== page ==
The third floor of Waldo had been converted into a thirty bed infirmary for male students, similar measures had been taken to isolate sick female students as well. Courses in hygiene and pharmacy adapted and added lectures in the management of colds and grippe, and also the nature of the Spanish flu. Sororities and fraternities were closed to visitors, and house mothers received training and supplies to care for their female students. Any student with a cold was instructed to stay home and not attend any classes.
In early November, US Major Cross of the medical corps attributed the relative success of the Corvallis epidemic to “above average intelligence” and a successful newspaper education campaign. At that time, there were only 2 deaths out of 400 cases in Corvallis and 4 deaths out of 600 on campus. This success was emphasized by the satisfaction of a state official who visited campus after complaints that the school was still operating. However, when he inspected campus and looked at the statistics, he allowed the college to stay in operation. In his final report about his visit at OAC, Major Cross reported “that the epidemic had been more successfully controlled at the Oregon Agricultural College than at any center of military training in the country where an equal number of men were concerned.”
By early January 1919, Corvallis reported a decrease in the number of cases reported, despite rumors that there were new cases and the town would have to be quarantined. On January 9, it was reported that no deaths had occurred since December 26. But there seems to have been a spike in mid- to late-January 1919 that made it necessary to use Shepard Hall on OAC campus as a hospital, which opened on January 11, 1919. This was due to a shortage of nurses and the difficulty of isolating students in dorms and other living communities such as sororities or fraternities. Although beds were provided, students had to provide their own linens in the hospital. By the 13th, 19 more cases were reported, bringing the total to 51, but officials maintained that there was no need to worry about the increase.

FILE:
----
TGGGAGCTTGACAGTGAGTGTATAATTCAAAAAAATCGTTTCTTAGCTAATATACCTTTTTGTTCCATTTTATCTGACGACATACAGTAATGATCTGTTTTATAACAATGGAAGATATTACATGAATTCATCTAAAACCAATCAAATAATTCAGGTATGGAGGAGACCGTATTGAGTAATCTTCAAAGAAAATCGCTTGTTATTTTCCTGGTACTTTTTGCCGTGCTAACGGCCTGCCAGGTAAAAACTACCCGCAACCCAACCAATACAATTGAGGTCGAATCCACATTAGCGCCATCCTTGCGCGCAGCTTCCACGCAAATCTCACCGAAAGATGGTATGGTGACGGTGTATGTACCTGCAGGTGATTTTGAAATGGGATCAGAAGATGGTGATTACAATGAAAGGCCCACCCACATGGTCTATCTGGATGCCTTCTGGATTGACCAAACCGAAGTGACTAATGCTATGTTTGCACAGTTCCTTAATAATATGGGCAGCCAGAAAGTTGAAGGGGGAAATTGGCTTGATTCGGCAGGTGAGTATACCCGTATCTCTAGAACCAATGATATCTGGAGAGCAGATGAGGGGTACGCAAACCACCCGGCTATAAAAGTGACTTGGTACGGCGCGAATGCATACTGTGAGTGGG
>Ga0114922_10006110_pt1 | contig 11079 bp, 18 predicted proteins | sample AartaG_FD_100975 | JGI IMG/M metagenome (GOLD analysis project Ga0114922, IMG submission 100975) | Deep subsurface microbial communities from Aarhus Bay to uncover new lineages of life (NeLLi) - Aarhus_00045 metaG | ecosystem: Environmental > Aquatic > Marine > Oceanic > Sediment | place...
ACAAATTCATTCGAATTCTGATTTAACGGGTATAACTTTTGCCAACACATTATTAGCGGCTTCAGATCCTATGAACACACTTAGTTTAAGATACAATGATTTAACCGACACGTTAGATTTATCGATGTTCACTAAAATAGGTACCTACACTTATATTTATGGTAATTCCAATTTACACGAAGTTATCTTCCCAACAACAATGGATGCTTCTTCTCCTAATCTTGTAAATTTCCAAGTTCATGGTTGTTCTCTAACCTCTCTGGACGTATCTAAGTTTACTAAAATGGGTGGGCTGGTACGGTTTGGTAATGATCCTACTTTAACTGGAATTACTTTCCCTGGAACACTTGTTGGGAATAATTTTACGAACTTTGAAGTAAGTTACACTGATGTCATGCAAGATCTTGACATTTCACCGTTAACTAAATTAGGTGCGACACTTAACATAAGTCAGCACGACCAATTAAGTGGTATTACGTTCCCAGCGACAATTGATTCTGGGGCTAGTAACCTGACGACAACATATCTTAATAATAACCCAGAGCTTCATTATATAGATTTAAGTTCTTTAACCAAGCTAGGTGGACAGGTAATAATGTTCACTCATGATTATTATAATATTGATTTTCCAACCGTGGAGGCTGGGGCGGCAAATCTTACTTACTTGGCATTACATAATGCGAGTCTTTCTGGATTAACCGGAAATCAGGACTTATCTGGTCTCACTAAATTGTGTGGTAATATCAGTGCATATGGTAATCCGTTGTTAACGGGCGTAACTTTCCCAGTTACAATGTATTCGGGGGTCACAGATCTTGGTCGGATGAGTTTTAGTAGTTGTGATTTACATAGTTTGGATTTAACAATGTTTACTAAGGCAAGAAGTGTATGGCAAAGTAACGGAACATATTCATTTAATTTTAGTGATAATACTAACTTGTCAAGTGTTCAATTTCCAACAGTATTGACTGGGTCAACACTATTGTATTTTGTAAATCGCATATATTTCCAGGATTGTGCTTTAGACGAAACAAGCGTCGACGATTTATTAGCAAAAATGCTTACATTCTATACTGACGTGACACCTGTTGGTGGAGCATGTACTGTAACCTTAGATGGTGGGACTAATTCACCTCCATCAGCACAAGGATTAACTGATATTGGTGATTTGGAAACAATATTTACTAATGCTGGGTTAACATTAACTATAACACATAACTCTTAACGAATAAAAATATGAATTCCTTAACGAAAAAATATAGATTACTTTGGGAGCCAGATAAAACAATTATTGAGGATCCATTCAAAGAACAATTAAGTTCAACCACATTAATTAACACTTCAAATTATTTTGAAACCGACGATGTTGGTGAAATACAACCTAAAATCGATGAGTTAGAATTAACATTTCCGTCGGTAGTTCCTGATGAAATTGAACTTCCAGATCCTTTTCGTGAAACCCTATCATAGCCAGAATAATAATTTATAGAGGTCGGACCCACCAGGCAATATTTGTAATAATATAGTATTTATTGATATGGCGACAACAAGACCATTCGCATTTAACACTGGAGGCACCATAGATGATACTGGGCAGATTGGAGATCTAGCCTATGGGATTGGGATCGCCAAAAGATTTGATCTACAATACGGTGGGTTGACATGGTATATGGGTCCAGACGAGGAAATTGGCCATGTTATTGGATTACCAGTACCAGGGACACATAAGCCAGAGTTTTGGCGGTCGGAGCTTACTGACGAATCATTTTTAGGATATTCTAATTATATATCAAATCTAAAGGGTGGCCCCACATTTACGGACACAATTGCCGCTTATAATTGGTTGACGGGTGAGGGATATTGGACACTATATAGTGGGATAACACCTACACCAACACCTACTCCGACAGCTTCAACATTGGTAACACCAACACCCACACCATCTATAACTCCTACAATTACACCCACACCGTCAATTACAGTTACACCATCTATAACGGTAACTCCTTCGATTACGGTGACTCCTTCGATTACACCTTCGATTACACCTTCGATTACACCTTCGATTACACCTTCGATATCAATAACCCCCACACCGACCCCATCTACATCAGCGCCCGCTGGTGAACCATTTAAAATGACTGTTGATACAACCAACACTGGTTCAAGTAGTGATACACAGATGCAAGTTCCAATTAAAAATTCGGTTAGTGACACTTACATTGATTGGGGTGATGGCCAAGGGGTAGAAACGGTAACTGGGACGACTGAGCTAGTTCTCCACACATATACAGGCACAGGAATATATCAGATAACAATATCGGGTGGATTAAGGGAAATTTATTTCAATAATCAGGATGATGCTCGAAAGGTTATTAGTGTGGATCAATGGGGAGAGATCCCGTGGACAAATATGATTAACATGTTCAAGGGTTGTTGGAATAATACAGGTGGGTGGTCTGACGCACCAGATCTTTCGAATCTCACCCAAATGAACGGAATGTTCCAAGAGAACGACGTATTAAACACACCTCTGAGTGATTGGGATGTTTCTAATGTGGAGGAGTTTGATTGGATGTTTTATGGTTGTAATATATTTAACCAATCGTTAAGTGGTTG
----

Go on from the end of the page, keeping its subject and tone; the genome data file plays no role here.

February continued to see impacts to life on campus. Although the demobilization of troops was a bright spot, a second quarantine prevented a return to normal and an impact on the college basketball season. Later in the month, there was also no indoor memorial service for college librarian Ida Kidder, who passed on February 28, 1919, because of the influenza epidemic. Instead, a memorial service was held in the open space in front of the library and she laid in state in the main corridor of the library on March 2.
As the epidemic subsided, thoughts turned to the future. Due to the need for nurses demonstrated by the pandemic, OAC began offering home nursing classes spring term 1919.
This post was contributed by Anna Dvorak. Anna is a Processing Archivist and Historian of Science, and serves as SCARC’s social media coordinator.